Repair Your Driveway
A driveway should be a safe place to park your car, not an obstacle course. If it needs repairing, it is important to get that repair underway. A neglected driveway will only get worse, so the sooner you start the repairs, the sooner you will have your beautiful driveway back again.
Because driveways are subjected to the elements on a full-time basis, they do occasionally experience cracks. Cracks are most common in regions of the country that experience freeze/thaw cycles. In most cases, cracks in the driveway aren’t a serious problem and can be fixed with relatively simple solutions. The key is fixing a driveway crack before it worsens from moisture entry, erosion of the underlying ground or subsequent freeze/thaw cycles.
Asphalt is by far the most common material used for paving driveways. And, just like the asphalt used on highways, asphalt driveways can develop cracks over time. Fortunately, fixing cracks in an asphalt driveway is a simple process that only requires a do-it-yourself spirit and a few tools and materials that are readily available at most hardware stores.
The most frequent cause of cracks in an asphalt driveway is water that has seeped below the surface and expanded or contracted with freezing and thawing temperatures. Repairing asphalt driveways and fixing concrete drives both entail similar work, but asphalt is a more specialized product than concrete. So be prepared to put more effort into buying the right product for the job. You will not be using hot asphalt, just a product meant to fill cracks in asphalt.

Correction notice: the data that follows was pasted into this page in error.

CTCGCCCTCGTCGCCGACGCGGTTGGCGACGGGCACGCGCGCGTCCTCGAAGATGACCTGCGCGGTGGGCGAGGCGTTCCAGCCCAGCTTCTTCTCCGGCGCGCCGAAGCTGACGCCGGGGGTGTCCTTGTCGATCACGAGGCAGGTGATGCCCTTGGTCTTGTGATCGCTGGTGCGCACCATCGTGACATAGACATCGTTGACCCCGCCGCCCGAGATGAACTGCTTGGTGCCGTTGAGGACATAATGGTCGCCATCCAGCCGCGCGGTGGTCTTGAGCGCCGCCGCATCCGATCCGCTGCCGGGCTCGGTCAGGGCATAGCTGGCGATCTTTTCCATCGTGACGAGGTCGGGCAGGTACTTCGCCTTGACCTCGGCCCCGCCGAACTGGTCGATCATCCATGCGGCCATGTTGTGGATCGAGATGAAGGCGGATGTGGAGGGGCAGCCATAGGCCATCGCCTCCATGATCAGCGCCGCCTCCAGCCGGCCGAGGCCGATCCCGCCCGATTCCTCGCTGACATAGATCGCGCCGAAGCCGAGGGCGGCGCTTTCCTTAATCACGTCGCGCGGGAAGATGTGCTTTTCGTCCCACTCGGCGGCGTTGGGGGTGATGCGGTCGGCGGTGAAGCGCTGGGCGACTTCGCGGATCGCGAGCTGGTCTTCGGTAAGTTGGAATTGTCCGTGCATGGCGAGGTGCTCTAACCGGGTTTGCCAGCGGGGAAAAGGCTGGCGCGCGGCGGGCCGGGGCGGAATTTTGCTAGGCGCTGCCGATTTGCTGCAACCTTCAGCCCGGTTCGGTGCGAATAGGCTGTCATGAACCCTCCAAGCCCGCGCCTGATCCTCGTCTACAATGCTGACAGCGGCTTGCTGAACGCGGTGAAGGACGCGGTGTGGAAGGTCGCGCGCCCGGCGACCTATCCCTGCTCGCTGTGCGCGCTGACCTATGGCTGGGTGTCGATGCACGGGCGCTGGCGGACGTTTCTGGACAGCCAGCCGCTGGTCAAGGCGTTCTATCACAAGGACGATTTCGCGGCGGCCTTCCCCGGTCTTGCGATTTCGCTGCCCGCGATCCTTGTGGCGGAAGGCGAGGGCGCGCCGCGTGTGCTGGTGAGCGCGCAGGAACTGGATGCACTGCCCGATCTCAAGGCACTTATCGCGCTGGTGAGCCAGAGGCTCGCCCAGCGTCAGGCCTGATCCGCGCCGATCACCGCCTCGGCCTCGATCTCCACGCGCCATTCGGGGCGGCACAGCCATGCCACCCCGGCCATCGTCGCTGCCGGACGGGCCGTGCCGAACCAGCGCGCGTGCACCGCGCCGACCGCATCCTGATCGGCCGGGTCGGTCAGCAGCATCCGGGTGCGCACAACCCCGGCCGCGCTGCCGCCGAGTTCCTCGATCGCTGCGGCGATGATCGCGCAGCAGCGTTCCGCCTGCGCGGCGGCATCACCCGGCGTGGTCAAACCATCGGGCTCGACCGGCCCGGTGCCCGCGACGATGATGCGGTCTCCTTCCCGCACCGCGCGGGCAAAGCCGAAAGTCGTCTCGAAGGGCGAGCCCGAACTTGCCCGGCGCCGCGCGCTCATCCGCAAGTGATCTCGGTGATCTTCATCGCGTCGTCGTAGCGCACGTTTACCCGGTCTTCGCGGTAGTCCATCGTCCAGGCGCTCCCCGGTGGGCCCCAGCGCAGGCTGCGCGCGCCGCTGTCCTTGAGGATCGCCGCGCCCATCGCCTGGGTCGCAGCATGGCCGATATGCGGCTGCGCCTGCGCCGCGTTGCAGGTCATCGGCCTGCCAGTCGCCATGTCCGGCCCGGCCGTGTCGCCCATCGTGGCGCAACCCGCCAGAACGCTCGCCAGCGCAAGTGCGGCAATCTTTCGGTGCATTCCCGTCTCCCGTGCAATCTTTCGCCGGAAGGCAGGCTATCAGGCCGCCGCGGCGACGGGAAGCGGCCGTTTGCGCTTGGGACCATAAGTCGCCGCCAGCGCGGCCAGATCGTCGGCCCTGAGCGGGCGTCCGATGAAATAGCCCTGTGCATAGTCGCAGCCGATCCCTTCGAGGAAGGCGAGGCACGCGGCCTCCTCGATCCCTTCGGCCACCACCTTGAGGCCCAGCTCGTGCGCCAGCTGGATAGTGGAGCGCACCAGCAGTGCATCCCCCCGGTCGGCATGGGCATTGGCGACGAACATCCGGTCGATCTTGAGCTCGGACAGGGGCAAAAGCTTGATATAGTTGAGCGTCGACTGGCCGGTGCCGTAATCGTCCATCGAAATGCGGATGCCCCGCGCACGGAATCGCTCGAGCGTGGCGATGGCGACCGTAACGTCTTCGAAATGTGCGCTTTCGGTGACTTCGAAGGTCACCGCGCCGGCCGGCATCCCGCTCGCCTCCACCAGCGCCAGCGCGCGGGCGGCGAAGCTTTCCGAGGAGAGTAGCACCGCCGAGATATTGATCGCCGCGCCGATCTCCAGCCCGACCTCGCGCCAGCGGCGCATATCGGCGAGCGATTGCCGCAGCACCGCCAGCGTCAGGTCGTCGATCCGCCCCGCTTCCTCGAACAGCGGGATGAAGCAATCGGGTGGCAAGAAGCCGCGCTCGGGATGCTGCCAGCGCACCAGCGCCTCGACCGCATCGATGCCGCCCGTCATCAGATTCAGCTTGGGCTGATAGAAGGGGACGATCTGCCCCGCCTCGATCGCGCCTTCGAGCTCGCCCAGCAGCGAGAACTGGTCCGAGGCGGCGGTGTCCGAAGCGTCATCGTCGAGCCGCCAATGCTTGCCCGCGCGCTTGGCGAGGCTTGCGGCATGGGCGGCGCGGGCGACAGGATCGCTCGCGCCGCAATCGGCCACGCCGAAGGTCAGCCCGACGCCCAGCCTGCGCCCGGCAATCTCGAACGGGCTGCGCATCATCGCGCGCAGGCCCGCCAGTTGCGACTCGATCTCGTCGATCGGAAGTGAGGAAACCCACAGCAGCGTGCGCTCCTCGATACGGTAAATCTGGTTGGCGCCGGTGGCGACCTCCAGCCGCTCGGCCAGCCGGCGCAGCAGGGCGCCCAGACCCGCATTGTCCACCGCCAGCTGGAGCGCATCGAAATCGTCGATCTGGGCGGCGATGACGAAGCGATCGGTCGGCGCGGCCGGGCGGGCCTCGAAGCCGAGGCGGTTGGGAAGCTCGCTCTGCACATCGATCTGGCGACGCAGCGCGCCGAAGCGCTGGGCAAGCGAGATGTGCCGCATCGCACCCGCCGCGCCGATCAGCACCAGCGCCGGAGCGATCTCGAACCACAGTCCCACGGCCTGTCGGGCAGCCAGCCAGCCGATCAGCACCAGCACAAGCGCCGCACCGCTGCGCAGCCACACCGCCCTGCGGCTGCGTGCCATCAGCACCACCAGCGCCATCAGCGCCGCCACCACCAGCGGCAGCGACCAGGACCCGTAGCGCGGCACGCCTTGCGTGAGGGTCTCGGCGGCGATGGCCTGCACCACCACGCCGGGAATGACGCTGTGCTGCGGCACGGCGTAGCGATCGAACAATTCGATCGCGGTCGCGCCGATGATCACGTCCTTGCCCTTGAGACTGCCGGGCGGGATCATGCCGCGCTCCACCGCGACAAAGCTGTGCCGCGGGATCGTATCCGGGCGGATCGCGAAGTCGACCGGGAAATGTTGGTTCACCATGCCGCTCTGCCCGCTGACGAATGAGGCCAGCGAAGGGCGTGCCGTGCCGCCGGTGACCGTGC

Although concrete is a durable surface, it can deteriorate and develop cracks over the years. Cracks in concrete can be caused by tree roots and soil movement, as well as freezing and thawing cycles in the winter and expansion during the summer. Rather than going through the expense of removing the slab and pouring a new one, repairing most concrete driveway cracks is relatively inexpensive and simple to do. Concrete driveway repair can be accomplished through an application of — you guessed it — concrete, which is readily available at home improvement stores. In addition, whether the crack is 1/2 inch wide or 2 inches wide, you can still fill it with plain old concrete.
Whether your driveway is asphalt or concrete, here are some simple steps you can take to repair the cracks before they become a hazard.
- Remove any weeds that are growing out of the crack.
- Clean the crack thoroughly to ensure proper bonding between the old surface and the repair material. A strong spray hose will do the trick.
- Apply a weed killer.
- If the crack is deep, fill it to within 1/4 inch of the surface with sand.
- Apply the patching compound – asphalt or concrete – to the crack.
- Allow the compound to cure.
- Apply a sealant.
Cracks not only make your driveway look unattractive; if left unattended, they can eventually grow and cause the driveway to crumble. Whether you have an asphalt or concrete, the more proactive you are at catching and repairing cracks, the longer it will last without the need for expensive resurfacing.
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